- Soft alcohol industry to continue its recent growth momentum in volumes, subsequent to the excise duty led price reductions in Nov 2017, which in turn has led to pressure on hard alcohol volumes. Meanwhile cigarette volumes are anticipated to witness continued pressure, though tax-led price revisions are expected to result in steady earnings growth.
- Continued focus anticipated on healthy value added offerings mainly after the imposition of the “Sugar Tax” on carbonated soft drinks in Nov 2017 – downward revisions to the “Sugar Tax” proposed in late 2018 were not implemented.
- Aggressive expansion in the modern retail space to continue from both private players and state-owned player, Sathosa. Near term margin pressure is however expected on the back of higher operational costs in the new outlets, particularly outside of the Western Province.
- A potential pickup in raw material prices in the medium to longer term, particularly driven by supply side shocks, coupled with higher import costs stemming from continued currency depreciation, may add pressure on margins in the event companies delay passing on the cost hikes.
- Construction related material manufacturers are expected to benefit from the construction of large scale infrastructure projects in the medium to long term. Development of the Colombo Port City and Hambantota Port Industrial Zone anticipated to be key drivers for construction material demand post 2019E.
- Construction material manufacturers are also expected to benefit from the development of affordable housing projects. The GoSL’s ‘Vision 2025’ policy document has indicated of the government’s commitment towards providing suitable housing for all its citizens.
- All export related companies will benefit from exchange gains stemming from continued currency depreciation in the near to medium term, whilst non-export oriented companies are expected to be impacted by higher input costs.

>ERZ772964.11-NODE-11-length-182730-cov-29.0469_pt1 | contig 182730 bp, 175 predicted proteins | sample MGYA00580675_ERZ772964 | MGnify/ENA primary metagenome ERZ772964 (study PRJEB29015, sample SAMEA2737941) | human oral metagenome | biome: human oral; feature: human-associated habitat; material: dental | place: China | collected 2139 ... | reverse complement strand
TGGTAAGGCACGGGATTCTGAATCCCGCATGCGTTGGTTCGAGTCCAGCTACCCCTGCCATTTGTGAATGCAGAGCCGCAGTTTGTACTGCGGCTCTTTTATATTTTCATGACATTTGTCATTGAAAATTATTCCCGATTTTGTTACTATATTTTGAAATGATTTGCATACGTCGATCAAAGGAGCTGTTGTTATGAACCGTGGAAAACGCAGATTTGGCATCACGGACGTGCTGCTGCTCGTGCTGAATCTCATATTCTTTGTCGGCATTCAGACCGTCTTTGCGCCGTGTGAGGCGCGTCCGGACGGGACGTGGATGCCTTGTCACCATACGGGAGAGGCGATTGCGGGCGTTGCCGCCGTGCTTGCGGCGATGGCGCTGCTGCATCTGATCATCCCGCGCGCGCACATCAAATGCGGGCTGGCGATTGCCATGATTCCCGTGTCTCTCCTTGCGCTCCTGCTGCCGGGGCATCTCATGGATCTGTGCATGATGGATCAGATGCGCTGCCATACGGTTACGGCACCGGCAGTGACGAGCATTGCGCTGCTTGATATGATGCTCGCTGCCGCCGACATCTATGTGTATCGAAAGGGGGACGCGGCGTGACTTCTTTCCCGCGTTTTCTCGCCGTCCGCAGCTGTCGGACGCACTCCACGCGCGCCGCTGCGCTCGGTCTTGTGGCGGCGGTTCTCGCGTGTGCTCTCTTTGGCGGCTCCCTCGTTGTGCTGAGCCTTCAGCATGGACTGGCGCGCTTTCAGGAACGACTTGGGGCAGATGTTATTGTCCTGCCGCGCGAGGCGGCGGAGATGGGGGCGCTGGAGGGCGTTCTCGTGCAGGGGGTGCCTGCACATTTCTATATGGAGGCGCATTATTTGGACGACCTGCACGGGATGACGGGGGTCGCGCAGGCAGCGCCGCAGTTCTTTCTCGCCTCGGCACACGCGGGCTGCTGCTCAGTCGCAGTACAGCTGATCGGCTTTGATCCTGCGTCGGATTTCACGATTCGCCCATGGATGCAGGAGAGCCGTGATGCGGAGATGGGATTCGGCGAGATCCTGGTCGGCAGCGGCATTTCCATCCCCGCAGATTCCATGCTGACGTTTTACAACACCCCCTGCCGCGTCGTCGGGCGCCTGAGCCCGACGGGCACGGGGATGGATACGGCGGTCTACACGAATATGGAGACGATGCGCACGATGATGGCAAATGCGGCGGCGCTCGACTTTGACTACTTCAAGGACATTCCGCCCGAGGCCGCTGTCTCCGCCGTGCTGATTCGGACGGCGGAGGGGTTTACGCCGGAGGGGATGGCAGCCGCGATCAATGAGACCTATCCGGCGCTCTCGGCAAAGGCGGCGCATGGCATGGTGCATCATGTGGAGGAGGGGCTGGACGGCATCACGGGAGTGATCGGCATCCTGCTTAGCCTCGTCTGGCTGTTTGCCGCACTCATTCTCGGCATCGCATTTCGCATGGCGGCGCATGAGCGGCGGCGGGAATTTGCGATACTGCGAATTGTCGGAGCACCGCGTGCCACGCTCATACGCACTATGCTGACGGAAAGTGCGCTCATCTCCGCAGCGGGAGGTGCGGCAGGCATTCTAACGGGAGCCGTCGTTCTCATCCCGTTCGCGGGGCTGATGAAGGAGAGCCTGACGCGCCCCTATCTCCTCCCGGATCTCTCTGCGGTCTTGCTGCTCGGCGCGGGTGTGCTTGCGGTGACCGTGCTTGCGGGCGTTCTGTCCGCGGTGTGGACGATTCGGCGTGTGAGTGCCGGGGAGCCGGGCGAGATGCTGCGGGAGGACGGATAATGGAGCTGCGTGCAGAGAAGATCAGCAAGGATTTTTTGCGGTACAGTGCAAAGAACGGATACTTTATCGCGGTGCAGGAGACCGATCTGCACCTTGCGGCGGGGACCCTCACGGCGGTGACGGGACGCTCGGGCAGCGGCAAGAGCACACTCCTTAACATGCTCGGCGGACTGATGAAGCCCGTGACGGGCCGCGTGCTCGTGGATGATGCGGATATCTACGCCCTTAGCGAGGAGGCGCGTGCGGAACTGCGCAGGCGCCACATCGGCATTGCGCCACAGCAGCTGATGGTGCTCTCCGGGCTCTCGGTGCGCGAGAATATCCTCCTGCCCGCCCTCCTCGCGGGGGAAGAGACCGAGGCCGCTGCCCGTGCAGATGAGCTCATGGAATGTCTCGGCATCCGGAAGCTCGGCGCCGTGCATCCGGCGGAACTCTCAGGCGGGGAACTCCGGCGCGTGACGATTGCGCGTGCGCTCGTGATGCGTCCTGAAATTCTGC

- Textile manufacturers are likely to continue to benefit from increased volumes, resulting from the EU’s GSP+ preferential tariff system, coupled with an anticipated near term softening in global cotton prices.
- Tax benefit from GSP+ at a fabric manufacturer level estimated at 1.5% (total benefit ~9.6%, to be distributed across the entire value chain).
- Cable and aluminium extrusion manufacturers are expected to benefit from a slight tapering in commodity prices in the near term.
- Tourist arrivals forecast at 2.8mn for 2019E (+18% YoY), whilst 2020E arrivals forecast at 3.1mn (+11% YoY), with YoY growth to be driven by directives initiated by the GoSL to promote the local tourism industry. Tourist Arrivals rose +10% YoY to 2.3mn arrivals in 2018 - off a lower base, with growth being impacted by negative political developments in late-2018.
- In October 2018, Sri Lanka was ranked as the top travel destination for 2019, by international travel guide publisher Lonely Planet.
- Listed tourism players likely to face pressure from the continuing growth in the informal sector, which caters to the price conscious budget travellers. Meanwhile, medium term impact from the informal sector may ease, as the SLTDA is set to actively enforce laws relating to unregistered service providers.
- Occupancy levels in City Hotels has been under pressure due to increased room inventory, though is likely to rise during off peak seasons, as a result of the recent launch of the ‘Island Escapes’ tourism campaign, whereby hoteliers are permitted to price below the MRR during lean months .
- The sector will be a net beneficiary of the depreciation of the LKR, due to translation gains made by hotels that earn a significant portion of revenue in US$ terms and from Sri Lanka becoming a more competitively priced tourist destination.
Construction and Engineering
- The local construction sector has witnessed a slowdown in the recent past given the reserved outlays on infrastructure projects by GoSL.
- Near term pressures include delays in several GoSL-led infrastructure projects, LKR depreciation (USD/LKR -16.0% in 2018) affecting imported raw material costs and labour shortages.